This is a picture of the Chef, hard at work in our living room, planning his menu. He may look angry, but he’s not. He’s busy concentrating, looking out the window at the Olympic Mountains, imagining flavor combinations and ways to make his menu gluten-free. I love watching him plan menus. He scribbles and crosses out, searches through books, looks online at menus (never to copy, just for inspiration), consults his favorite book — the one that tells him which flavors combine best with another flavor — and writes down more ideas, consults his lists of what will be fresh at the farmers’ markets that week, and then — voila! His eyes grow wide, he opens his mouth to let out a little puff of air, and he lets out a little, “ohhhhhhhh.”
I always bother to ask, “What? What? What have you thought of now?” But I can’t really expect him to answer yet. If it is a great idea, he just can’t talk for a few moments. He starts to chew, without knowing it, which is a good sign. That means he can taste it already. And for the next month, his customers will be cooing and making that same noise as they eat meals from that menu he so carefully creates every month.
Now, here’s the deal. If the Chef — who knows food instinctually, wants to make sure he can make everything gluten-free so I can taste it, and wants fervently to keep me well — can make me sick accidentally, then anyone can.
To be fair to him, it wasn’t actually with his food. We were kissing. Normally, he is vigilant about waiting to kiss me until he can brush his teeth if he has eaten bread. In fact, in moments of passion and gratitude, I’ll reach my lips toward him, and he’ll remember to turn his cheek toward me instead. My heart melts a little, every time. But once, this past summer, we both forgot. And then there were bread crumbs from his mouth in mine. And the next day, I was sick.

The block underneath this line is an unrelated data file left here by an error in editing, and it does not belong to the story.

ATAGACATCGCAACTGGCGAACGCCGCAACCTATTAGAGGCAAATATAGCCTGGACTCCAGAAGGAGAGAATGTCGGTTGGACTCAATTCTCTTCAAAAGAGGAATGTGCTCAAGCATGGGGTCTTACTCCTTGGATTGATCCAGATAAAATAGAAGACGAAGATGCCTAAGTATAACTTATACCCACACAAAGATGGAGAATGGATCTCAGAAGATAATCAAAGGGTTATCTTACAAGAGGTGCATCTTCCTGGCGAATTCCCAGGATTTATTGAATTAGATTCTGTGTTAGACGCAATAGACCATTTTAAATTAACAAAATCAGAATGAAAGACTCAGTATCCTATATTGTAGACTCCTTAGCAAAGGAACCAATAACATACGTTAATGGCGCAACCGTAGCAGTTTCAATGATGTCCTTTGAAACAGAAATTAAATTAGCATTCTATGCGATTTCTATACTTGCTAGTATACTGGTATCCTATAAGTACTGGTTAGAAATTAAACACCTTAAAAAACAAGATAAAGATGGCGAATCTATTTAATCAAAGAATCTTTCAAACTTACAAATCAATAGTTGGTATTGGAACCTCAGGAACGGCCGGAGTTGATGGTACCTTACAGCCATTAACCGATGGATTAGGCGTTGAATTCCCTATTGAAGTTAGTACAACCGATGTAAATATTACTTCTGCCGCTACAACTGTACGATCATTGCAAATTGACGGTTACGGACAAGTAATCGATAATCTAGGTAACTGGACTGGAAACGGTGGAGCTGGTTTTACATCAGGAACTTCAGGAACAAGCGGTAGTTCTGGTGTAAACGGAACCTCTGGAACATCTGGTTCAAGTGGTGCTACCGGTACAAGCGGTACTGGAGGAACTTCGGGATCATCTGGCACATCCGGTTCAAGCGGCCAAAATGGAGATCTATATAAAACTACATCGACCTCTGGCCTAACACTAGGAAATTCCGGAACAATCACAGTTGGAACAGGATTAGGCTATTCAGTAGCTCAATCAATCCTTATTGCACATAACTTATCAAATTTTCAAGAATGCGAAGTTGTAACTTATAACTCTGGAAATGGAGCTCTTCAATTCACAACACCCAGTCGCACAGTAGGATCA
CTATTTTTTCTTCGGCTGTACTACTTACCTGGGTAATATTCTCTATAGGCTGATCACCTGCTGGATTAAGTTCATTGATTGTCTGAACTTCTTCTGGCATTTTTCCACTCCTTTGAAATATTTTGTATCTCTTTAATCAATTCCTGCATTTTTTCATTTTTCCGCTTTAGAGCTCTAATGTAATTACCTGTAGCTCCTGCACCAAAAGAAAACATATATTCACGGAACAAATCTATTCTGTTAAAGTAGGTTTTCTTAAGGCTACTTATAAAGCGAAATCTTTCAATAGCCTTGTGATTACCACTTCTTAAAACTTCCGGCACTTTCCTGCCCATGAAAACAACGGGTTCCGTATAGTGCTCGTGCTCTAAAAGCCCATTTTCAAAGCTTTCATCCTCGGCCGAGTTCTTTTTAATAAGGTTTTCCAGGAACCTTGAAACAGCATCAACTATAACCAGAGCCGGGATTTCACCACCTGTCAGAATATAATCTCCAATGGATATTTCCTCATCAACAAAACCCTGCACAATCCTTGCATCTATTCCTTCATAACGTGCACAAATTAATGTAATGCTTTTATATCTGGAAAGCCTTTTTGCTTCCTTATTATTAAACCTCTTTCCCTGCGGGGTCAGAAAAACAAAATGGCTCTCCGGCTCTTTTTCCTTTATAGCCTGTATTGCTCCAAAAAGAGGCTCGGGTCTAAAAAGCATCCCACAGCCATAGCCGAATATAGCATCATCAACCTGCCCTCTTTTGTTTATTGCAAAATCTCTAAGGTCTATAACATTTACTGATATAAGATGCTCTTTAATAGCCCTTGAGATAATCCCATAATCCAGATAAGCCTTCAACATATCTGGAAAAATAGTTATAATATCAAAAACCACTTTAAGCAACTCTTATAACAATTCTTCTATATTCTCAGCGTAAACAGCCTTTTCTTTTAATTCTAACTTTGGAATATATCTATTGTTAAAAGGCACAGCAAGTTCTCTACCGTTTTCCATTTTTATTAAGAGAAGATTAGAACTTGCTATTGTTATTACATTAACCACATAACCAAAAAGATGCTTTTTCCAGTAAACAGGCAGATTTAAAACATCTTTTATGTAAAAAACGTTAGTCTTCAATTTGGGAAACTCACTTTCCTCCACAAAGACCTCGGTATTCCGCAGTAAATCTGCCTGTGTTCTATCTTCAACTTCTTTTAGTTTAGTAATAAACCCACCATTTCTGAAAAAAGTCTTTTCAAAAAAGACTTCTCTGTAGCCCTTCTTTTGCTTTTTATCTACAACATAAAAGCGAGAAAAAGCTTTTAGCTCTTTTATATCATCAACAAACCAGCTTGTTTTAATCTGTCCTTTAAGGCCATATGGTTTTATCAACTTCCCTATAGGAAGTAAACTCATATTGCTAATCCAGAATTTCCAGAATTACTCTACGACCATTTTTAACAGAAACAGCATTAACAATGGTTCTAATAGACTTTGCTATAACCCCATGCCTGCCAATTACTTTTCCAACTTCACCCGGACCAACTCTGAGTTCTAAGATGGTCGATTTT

This can be difficult, no question. The other day, I posted about some ideas for how to make our Thanksgivings gluten-free with ease. Much of it revolved around how to talk to our families, and convince them to not poison us, to take it all seriously. So many of you wrote to me, thanking me for the piece, that I know this is necessary for us all.
But, the next day, a good friend of mine wrote to me, with a different question, something I hadn’t considered writing about:
“Hey there Shauna. I just had a thought. With a gluten free T-day, just because well– meaning family and friends forgoes the stuffing, doesn’t mean gluten can’t sneak in the oddest of places. For example, yesterday’s post features a photo of blue cheese. Before you, I never even considered how the yummy veins got blue! If I recall correctly, French blue cheese comes from bread mold… Right?
I gotta say, I’m just as challenged as the next when it comes to thinking of gluten free stuff sometimes (your recent pot luck, for example). I pore over my cookbooks.…excited to make some yummy dish to share with people who really love food. I found page after page sneaking in gluten somehow. A binder of flour or want that terrine to unmold…better not use butter and flour on the edges. Thickening soups with a crust of bread. A little semolina here and there. Until I read the Bob Mill package, I had no idea semolina comes from durham…prized for its high gluten ability. I also had no idea some soy sauces had gluten. On and on it went.
For those living the gluten free lifestyle, food does not have to be boring. Of course, the first step is to educate yourself…then be diligent. But for those of us who share the occasional meal with a gluten free loved one, it’s a huge challenge. Of course I have no intention of making anyone sick, and it’s especially challenging when you’ve even mentioned getting sick from gluten free food that was cross contaminated at the factory…
I guess in some ways, I’m sending out an SOS. For those of us who have gluten free folk in our lives, what kind of unassuming things should we be aware of?”
Thank you, Traca. I’m certain that many people reading are feeling the same way. And so, spurred by your thoughtful letter, let me offer my humble suggestions.